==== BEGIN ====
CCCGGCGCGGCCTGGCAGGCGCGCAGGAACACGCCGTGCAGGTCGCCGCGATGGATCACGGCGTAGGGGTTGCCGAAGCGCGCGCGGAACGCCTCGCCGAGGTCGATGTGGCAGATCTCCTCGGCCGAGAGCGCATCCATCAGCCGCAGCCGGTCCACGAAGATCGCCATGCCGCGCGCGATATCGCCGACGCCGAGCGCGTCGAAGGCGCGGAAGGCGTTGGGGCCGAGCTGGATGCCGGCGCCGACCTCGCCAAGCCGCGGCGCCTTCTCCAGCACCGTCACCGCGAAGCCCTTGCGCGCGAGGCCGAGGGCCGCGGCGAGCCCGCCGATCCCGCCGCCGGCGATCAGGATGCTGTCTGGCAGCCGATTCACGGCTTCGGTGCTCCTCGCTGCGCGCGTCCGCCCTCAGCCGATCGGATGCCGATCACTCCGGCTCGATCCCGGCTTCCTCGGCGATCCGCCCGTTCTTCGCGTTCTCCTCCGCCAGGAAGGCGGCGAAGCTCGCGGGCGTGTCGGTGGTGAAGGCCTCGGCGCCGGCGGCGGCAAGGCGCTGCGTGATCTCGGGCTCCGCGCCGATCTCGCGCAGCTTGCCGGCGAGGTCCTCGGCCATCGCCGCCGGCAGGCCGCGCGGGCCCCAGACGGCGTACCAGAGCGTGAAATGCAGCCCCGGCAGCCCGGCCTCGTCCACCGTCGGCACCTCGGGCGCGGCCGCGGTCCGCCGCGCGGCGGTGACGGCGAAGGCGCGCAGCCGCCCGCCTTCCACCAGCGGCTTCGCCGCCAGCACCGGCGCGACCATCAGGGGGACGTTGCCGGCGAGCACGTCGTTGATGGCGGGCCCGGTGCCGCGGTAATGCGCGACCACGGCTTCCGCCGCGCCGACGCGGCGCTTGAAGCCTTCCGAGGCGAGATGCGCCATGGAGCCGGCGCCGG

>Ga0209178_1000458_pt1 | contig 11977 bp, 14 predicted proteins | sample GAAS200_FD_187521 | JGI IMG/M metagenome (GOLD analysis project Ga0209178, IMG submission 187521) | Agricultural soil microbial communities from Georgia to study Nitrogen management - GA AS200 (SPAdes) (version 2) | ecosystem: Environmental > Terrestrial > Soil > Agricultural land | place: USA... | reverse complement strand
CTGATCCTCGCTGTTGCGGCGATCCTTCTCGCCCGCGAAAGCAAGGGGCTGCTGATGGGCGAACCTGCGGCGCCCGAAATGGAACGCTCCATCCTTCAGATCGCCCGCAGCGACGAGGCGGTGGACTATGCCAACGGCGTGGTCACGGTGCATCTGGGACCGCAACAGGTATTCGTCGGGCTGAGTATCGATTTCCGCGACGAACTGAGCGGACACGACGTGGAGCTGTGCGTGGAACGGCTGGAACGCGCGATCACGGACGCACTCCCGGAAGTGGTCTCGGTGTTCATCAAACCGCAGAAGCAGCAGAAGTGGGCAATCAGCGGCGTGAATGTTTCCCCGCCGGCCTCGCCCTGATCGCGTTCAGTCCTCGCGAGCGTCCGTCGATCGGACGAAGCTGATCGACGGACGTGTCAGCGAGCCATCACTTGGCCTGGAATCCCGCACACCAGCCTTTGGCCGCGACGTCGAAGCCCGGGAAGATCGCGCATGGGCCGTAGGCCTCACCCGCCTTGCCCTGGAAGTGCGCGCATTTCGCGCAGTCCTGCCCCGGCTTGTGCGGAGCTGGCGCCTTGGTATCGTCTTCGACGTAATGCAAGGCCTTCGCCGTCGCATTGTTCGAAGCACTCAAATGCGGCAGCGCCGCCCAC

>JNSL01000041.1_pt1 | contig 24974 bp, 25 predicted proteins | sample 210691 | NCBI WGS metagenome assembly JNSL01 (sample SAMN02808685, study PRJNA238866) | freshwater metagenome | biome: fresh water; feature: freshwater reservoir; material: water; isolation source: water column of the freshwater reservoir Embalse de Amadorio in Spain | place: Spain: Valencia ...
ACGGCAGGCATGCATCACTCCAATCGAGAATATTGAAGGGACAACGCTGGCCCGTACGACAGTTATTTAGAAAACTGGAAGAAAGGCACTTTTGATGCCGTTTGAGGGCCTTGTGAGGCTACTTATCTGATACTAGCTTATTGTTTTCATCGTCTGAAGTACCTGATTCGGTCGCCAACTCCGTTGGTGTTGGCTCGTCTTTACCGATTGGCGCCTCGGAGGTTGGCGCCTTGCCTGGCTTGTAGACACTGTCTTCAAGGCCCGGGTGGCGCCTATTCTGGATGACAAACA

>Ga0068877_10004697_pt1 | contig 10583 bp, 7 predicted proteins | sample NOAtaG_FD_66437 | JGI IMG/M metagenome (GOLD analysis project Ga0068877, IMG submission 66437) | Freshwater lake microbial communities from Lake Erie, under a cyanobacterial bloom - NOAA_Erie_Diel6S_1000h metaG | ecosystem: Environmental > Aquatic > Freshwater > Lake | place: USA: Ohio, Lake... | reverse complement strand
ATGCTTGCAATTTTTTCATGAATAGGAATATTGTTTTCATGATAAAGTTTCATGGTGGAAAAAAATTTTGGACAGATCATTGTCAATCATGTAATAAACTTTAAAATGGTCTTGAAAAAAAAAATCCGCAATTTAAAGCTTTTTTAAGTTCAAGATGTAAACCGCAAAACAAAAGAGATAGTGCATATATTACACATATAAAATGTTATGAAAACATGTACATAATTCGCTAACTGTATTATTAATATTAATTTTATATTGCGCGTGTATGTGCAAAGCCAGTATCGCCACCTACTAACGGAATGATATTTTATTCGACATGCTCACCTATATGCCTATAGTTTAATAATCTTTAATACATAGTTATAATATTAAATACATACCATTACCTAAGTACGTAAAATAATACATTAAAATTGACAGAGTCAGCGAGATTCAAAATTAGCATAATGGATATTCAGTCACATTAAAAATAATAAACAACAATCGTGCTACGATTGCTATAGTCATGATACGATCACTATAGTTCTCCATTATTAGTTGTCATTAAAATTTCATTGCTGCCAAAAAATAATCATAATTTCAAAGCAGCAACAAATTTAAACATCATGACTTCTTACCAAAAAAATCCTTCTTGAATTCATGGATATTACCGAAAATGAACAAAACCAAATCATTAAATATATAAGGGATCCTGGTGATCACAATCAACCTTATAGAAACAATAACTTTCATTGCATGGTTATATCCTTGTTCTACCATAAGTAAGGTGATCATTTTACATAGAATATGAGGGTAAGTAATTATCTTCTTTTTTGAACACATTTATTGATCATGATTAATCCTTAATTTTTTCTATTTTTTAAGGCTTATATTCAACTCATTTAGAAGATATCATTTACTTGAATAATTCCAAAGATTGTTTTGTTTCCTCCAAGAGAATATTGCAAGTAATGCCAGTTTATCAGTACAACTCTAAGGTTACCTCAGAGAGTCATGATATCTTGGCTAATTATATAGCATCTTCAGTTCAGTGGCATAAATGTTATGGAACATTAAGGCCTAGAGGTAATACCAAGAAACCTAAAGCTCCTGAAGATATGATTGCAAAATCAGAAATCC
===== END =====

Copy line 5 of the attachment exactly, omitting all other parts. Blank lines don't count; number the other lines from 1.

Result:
ACGGCAGGCATGCATCACTCCAATCGAGAATATTGAAGGGACAACGCTGGCCCGTACGACAGTTATTTAGAAAACTGGAAGAAAGGCACTTTTGATGCCGTTTGAGGGCCTTGTGAGGCTACTTATCTGATACTAGCTTATTGTTTTCATCGTCTGAAGTACCTGATTCGGTCGCCAACTCCGTTGGTGTTGGCTCGTCTTTACCGATTGGCGCCTCGGAGGTTGGCGCCTTGCCTGGCTTGTAGACACTGTCTTCAAGGCCCGGGTGGCGCCTATTCTGGATGACAAACA